Local Police And Family Ask For Public’s Support
Regina Nickles’ family is asking the public to write the parole board to deny parole.
Mercer County Sheriff Ernie Kelty has already written the board and he will attend Works’ parole hearing, which has been set for Monday, Aug. 13, at 11 a.m. in Frankfort.
“We need to send a message,” Kelty said. “If you do this, you will be held accountable.”
Kelty said Works needs to pay for what he did on October 14, 1998, when he shot Nickles, a 15 year veteran and the first female officer in the history on the Harrodsburg Police Department.
Nickles and another officer had been called out to an auto parts plant to investigate a suspicious man in the parking lot. They found that man, Works, lying in a field next to the factory.
At that time, Works was out on bail for felony assault and wanton endangerment. He had been charged with five offenses in the two years before he killed Nickles.
“Mr. Works went out there with the intention to kill somebody and that’s exactly what he did,” said Kelty. He was the chief of the HPD at the time and was among the first to respond to the call.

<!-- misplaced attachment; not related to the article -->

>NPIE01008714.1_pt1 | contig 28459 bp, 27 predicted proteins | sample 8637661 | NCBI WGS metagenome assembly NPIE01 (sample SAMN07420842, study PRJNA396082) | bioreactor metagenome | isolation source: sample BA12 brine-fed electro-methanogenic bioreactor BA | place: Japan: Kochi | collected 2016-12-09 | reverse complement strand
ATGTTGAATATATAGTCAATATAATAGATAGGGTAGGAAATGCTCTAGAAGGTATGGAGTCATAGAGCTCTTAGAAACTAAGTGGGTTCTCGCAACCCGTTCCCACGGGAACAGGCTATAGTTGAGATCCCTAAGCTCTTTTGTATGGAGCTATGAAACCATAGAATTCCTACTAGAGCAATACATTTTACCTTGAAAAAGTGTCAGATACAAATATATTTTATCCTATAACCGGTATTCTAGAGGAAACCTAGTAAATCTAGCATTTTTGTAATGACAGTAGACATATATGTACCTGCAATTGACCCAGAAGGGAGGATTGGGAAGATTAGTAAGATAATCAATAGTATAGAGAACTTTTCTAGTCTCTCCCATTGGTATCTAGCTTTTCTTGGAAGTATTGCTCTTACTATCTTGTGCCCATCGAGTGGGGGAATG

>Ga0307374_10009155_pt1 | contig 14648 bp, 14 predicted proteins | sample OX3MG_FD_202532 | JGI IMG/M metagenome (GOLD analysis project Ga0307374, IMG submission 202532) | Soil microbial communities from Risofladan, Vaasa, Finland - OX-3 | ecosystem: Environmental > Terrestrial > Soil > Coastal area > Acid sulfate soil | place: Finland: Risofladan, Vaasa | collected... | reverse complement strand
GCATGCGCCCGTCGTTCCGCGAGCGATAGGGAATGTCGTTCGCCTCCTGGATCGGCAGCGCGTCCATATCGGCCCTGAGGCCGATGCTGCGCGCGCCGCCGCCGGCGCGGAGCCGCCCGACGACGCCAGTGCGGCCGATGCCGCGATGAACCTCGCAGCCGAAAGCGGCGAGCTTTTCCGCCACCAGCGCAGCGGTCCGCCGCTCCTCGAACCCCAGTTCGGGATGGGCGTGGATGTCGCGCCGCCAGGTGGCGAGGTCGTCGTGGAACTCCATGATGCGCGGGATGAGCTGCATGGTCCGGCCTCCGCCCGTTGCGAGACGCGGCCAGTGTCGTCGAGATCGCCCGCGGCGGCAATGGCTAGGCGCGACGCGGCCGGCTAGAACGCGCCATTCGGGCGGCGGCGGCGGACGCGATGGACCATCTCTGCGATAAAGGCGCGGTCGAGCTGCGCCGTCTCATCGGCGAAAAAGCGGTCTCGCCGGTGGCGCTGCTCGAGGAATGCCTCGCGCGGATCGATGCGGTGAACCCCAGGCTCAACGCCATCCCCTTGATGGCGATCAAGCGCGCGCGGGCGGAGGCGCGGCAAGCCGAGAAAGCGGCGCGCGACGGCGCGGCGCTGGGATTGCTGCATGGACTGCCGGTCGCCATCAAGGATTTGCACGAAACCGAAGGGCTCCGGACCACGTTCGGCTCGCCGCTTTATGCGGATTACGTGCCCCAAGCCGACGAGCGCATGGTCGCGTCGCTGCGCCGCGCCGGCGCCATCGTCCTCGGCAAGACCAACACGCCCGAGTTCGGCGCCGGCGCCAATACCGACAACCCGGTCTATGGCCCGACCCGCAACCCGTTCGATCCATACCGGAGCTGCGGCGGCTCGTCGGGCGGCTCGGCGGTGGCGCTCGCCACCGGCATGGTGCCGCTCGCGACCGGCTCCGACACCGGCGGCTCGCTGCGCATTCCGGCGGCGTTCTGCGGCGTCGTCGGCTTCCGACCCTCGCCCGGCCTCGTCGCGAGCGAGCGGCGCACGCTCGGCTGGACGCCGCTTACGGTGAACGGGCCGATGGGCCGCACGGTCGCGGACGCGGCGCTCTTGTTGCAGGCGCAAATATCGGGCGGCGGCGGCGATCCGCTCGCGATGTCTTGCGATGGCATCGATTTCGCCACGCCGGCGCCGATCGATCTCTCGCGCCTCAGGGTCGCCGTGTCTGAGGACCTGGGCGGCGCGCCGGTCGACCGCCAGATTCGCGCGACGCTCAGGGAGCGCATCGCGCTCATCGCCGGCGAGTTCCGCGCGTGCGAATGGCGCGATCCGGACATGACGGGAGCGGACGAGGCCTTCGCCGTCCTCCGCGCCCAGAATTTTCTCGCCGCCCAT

But it’s more than just keeping a murderer off the street that concerns Kelty. He counted Nickles as one of his friends. Kelty, who retired as police chief and then was elected sheriff, is now a grandfather. He’s had the pleasure to watch his children grow up and in turn have children of their own. That pleasure was denied forever to Nickles.
“She never got that opportunity,” Kelty said.
Works is sentenced to life. It’s a harsh sentence, but not as harsh as the one Works handed out to Nickles and her family, Kelty said.
“You can still visit Mr. Works,” he said. “Regina’s family visits a gravesite and leaves flowers.”
There is still time for the public to make their voices heard. Kelty and Nickles’ family are asking the public to send their statements to:
Kentucky Parole Board
Attn: Victim Services
P.O. Box 2400
Frankfort, KY 40602-2400
To learn more, check out this week’s issue of the Harrodsburg Herald.